Finding your style with a designer is a process that should be fun and rewarding, so along with a big Happy Holidays to you, I also wish you Happy Decorating throughout  the years to come.

YOUR opinion counts!
Here are a few holiday fireplaces for your opinion.

For your next project, contact Brenda Szarek
or view my website

Saturday, December 9, 2017

Why hire a Color Consultant?

You have finally decided it is time to paint.  It is obvious that you have to pick a color if you are going to paint, even if you are just trying to match the current color to clean up a wall or other surface, you need to know the color name or code, manufacturer, and sheen.  There are plenty of paint estimation calculators out there to help you determine quantities, so that's easy enough.  The sheen will depend on your use of the room, the quality of the walls, and to some extent the style you want to achieve.

Do you know what color you want?  "Blue", you say.  Oh my we have a long way to go!  There are so many shades and tints of blue, it will make your head spin around that color wheel.  Do you know your color scheme?  Does your room and/or home look cohesive or do you prefer that each room stands on its own with no connectivity between rooms?  Zero connectivity is not my recommendation, but I know there are exuberant personalities out there who want their home to reflect their creative, outgoing personas, and it should.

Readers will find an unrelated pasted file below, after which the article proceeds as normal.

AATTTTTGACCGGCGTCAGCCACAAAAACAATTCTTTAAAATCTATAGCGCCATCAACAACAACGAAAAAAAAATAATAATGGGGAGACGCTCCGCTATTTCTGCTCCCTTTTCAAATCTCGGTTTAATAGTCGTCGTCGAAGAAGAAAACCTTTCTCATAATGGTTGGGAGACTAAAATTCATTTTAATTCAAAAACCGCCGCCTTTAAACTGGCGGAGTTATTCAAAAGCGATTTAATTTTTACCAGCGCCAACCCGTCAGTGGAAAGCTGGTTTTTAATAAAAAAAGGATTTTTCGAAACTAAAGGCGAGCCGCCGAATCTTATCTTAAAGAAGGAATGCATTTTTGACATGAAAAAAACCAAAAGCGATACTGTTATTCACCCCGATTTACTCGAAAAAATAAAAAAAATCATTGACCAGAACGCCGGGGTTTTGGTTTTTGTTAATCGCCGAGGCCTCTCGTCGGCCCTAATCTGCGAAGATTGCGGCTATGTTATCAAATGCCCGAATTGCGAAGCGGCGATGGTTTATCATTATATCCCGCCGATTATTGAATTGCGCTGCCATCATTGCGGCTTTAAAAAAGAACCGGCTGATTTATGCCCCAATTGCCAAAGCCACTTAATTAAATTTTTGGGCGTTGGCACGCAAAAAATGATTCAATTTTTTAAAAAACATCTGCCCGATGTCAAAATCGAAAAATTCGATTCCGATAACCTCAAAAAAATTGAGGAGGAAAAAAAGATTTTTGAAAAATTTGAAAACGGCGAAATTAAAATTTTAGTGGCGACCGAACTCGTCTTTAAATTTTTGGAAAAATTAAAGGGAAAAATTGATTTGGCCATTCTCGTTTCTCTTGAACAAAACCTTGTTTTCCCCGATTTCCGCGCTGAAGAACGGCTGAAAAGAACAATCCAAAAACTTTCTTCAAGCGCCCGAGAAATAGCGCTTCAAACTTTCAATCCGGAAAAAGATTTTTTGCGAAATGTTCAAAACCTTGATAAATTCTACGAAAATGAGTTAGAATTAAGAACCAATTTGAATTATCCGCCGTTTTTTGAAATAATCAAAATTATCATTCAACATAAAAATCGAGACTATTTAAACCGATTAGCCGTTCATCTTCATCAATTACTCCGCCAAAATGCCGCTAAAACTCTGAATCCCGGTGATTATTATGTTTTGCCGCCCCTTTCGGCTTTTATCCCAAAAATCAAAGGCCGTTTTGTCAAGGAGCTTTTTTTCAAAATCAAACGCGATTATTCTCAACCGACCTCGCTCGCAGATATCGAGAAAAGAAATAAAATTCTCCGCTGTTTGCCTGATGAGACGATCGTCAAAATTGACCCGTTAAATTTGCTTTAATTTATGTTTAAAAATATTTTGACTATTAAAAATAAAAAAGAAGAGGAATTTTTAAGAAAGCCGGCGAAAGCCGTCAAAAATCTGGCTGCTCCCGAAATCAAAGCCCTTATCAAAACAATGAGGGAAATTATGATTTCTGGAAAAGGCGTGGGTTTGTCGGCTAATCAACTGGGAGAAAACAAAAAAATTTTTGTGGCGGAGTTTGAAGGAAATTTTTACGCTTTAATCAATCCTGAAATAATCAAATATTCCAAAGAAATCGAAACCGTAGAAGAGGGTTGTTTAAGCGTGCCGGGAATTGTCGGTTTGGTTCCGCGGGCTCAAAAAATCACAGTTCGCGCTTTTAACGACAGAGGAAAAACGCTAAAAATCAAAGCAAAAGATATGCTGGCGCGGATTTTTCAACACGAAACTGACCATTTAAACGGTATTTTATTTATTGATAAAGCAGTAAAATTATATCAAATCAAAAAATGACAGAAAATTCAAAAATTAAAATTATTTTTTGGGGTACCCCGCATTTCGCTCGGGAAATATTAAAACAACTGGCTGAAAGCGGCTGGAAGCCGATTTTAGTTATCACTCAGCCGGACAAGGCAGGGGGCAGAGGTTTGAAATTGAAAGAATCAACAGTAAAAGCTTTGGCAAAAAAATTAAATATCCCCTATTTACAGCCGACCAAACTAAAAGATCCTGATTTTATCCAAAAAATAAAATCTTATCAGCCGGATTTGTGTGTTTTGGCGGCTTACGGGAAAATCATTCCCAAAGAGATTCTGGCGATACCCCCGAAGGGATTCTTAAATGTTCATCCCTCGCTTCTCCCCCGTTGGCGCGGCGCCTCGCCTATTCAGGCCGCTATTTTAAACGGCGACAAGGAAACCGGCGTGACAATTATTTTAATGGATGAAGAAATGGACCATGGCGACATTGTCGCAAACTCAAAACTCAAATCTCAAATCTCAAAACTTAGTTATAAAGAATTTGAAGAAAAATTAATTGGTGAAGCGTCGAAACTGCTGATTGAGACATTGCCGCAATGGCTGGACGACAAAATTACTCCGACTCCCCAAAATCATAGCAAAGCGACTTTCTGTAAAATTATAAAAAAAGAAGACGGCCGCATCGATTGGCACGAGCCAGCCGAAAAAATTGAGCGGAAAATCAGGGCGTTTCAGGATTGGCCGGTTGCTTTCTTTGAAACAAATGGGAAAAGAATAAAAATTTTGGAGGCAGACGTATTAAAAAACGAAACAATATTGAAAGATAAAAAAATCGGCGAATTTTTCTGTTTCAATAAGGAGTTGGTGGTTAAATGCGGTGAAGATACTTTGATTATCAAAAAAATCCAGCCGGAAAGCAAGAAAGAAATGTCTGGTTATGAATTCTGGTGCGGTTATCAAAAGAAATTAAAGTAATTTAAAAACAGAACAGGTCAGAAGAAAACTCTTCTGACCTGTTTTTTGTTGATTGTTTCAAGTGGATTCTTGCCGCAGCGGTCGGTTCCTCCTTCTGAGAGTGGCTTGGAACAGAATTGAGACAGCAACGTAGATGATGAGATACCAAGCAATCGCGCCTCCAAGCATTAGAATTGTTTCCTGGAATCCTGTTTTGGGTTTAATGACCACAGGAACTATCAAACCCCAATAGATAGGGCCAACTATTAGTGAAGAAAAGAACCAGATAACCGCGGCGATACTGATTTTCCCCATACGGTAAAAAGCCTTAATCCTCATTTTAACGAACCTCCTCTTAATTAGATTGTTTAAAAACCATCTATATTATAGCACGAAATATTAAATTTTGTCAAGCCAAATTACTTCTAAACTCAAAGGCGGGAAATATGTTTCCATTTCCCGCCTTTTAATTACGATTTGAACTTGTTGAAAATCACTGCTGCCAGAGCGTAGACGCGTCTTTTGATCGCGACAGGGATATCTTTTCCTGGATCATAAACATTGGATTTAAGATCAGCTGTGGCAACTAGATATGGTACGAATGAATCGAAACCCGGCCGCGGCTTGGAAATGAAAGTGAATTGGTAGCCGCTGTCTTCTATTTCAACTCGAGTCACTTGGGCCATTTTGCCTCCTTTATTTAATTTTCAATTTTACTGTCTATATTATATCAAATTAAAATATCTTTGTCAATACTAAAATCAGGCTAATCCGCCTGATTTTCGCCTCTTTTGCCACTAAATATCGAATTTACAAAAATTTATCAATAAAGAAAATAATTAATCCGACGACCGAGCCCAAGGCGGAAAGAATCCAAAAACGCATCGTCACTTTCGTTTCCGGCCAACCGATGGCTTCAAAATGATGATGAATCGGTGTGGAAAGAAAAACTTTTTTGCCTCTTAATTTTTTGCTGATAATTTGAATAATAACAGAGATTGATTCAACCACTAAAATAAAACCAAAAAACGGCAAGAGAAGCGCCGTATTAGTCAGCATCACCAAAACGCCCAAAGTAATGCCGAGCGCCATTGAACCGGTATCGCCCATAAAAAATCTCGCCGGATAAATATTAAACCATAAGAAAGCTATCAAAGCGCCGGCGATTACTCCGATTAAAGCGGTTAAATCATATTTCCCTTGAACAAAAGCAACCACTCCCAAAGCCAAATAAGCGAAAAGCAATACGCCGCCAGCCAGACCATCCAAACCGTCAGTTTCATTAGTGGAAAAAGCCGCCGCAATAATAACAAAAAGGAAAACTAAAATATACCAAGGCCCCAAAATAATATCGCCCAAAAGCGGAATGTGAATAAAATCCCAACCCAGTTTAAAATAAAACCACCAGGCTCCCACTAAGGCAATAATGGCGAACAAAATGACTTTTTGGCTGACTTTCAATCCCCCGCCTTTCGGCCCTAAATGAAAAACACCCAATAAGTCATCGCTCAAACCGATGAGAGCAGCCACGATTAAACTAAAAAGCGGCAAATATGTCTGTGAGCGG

Does your current color scheme make you feel overwhelmed, tired, and ready for a change. There are psychological effects each one of us has to color.  For example, red can promote a feeling of hunger or danger or romanticism.  The application of the right red is obviously important given we don't want to feel danger in any room, hungry if you're dieting or romantic when we prefer studious.

Color choices go beyond paint.  Your window and floor treatments as well as furnishings will play a big role in what you choose. Are you exhausted with all the details that go into choosing a color scheme, yet?